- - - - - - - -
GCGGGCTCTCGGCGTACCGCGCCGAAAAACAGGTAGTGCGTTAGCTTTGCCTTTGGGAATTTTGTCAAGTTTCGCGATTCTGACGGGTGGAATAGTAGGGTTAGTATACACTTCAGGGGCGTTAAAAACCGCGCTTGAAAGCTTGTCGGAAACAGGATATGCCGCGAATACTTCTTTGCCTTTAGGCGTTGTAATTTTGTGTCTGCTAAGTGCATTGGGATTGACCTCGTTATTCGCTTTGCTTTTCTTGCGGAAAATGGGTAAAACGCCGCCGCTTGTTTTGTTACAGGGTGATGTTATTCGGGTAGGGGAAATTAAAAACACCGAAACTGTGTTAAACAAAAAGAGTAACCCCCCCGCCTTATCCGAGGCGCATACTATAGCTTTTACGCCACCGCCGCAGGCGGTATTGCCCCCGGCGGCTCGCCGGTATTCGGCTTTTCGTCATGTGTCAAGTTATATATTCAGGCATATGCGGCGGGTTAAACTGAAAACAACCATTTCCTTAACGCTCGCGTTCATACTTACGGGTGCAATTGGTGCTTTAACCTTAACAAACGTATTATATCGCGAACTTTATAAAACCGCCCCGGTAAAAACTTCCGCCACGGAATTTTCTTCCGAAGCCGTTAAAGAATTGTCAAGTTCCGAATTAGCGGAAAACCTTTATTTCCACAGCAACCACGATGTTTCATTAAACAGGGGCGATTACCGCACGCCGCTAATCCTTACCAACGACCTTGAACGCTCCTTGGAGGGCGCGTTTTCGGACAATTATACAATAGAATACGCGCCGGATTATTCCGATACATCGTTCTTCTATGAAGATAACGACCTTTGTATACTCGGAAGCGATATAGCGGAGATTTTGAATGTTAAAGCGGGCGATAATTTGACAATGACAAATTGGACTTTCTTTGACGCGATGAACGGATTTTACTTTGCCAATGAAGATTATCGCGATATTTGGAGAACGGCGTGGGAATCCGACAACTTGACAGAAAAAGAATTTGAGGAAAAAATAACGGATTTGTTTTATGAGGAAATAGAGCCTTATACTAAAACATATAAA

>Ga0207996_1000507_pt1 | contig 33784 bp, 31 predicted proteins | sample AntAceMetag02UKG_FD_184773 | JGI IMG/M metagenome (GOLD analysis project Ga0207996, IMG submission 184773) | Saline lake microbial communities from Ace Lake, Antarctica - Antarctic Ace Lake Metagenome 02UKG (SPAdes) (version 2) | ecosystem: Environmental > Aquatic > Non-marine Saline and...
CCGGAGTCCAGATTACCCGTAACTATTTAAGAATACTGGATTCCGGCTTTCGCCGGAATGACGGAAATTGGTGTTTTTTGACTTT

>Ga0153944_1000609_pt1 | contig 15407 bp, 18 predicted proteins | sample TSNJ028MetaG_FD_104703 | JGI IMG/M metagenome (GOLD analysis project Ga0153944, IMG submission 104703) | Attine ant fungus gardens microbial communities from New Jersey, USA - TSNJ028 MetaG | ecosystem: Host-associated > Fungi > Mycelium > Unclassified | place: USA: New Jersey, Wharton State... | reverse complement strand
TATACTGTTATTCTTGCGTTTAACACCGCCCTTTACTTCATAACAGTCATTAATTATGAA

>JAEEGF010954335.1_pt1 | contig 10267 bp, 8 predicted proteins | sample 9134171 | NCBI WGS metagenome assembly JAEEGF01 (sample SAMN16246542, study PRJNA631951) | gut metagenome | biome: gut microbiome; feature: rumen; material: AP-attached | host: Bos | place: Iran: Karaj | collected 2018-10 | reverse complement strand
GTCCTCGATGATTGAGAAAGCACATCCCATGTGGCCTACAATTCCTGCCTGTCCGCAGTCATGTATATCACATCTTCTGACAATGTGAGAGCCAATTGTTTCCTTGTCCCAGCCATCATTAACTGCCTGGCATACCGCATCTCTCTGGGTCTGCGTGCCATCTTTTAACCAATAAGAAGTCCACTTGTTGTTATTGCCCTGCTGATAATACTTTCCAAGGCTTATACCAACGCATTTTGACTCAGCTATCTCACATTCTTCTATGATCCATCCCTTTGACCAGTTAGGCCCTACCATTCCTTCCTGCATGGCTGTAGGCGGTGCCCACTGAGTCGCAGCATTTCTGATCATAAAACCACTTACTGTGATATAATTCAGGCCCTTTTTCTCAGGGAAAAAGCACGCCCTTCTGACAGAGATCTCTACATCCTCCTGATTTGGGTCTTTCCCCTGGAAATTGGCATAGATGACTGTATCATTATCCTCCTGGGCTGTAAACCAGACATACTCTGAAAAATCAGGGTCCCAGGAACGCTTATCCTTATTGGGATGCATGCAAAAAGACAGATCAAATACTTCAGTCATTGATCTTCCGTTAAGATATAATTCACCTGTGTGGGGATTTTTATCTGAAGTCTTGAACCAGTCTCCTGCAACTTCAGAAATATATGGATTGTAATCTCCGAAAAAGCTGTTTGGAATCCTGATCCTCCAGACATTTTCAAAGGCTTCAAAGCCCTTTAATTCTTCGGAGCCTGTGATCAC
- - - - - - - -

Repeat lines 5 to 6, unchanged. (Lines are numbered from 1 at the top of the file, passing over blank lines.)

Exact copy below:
TATACTGTTATTCTTGCGTTTAACACCGCCCTTTACTTCATAACAGTCATTAATTATGAA

>JAEEGF010954335.1_pt1 | contig 10267 bp, 8 predicted proteins | sample 9134171 | NCBI WGS metagenome assembly JAEEGF01 (sample SAMN16246542, study PRJNA631951) | gut metagenome | biome: gut microbiome; feature: rumen; material: AP-attached | host: Bos | place: Iran: Karaj | collected 2018-10 | reverse complement strand